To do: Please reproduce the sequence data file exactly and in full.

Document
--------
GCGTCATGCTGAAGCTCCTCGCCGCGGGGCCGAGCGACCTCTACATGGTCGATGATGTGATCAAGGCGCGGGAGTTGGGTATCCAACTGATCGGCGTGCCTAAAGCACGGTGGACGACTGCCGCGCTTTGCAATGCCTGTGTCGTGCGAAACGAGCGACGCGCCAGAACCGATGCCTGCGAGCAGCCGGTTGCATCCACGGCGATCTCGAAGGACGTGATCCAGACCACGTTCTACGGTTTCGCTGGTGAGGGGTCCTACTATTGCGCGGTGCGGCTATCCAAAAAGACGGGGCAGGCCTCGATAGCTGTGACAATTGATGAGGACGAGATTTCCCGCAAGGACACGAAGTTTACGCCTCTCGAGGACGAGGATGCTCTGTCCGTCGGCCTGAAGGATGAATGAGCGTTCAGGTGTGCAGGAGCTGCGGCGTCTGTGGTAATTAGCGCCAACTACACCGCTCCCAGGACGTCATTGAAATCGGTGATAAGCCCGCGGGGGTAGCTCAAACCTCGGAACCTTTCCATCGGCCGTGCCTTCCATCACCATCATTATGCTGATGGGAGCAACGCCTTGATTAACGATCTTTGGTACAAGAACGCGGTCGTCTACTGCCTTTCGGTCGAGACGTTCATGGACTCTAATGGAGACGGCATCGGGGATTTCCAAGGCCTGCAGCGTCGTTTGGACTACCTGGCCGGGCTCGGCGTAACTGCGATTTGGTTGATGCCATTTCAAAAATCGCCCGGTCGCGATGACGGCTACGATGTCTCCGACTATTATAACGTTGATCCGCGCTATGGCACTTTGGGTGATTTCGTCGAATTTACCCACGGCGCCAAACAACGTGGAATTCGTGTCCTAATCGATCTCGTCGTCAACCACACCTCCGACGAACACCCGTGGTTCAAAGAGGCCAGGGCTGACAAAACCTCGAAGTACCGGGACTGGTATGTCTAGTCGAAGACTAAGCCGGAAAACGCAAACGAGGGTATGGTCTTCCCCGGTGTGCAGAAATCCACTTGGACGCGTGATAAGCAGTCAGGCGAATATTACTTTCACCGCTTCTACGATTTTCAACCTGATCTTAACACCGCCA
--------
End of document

GCGTCATGCTGAAGCTCCTCGCCGCGGGGCCGAGCGACCTCTACATGGTCGATGATGTGATCAAGGCGCGGGAGTTGGGTATCCAACTGATCGGCGTGCCTAAAGCACGGTGGACGACTGCCGCGCTTTGCAATGCCTGTGTCGTGCGAAACGAGCGACGCGCCAGAACCGATGCCTGCGAGCAGCCGGTTGCATCCACGGCGATCTCGAAGGACGTGATCCAGACCACGTTCTACGGTTTCGCTGGTGAGGGGTCCTACTATTGCGCGGTGCGGCTATCCAAAAAGACGGGGCAGGCCTCGATAGCTGTGACAATTGATGAGGACGAGATTTCCCGCAAGGACACGAAGTTTACGCCTCTCGAGGACGAGGATGCTCTGTCCGTCGGCCTGAAGGATGAATGAGCGTTCAGGTGTGCAGGAGCTGCGGCGTCTGTGGTAATTAGCGCCAACTACACCGCTCCCAGGACGTCATTGAAATCGGTGATAAGCCCGCGGGGGTAGCTCAAACCTCGGAACCTTTCCATCGGCCGTGCCTTCCATCACCATCATTATGCTGATGGGAGCAACGCCTTGATTAACGATCTTTGGTACAAGAACGCGGTCGTCTACTGCCTTTCGGTCGAGACGTTCATGGACTCTAATGGAGACGGCATCGGGGATTTCCAAGGCCTGCAGCGTCGTTTGGACTACCTGGCCGGGCTCGGCGTAACTGCGATTTGGTTGATGCCATTTCAAAAATCGCCCGGTCGCGATGACGGCTACGATGTCTCCGACTATTATAACGTTGATCCGCGCTATGGCACTTTGGGTGATTTCGTCGAATTTACCCACGGCGCCAAACAACGTGGAATTCGTGTCCTAATCGATCTCGTCGTCAACCACACCTCCGACGAACACCCGTGGTTCAAAGAGGCCAGGGCTGACAAAACCTCGAAGTACCGGGACTGGTATGTCTAGTCGAAGACTAAGCCGGAAAACGCAAACGAGGGTATGGTCTTCCCCGGTGTGCAGAAATCCACTTGGACGCGTGATAAGCAGTCAGGCGAATATTACTTTCACCGCTTCTACGATTTTCAACCTGATCTTAACACCGCCA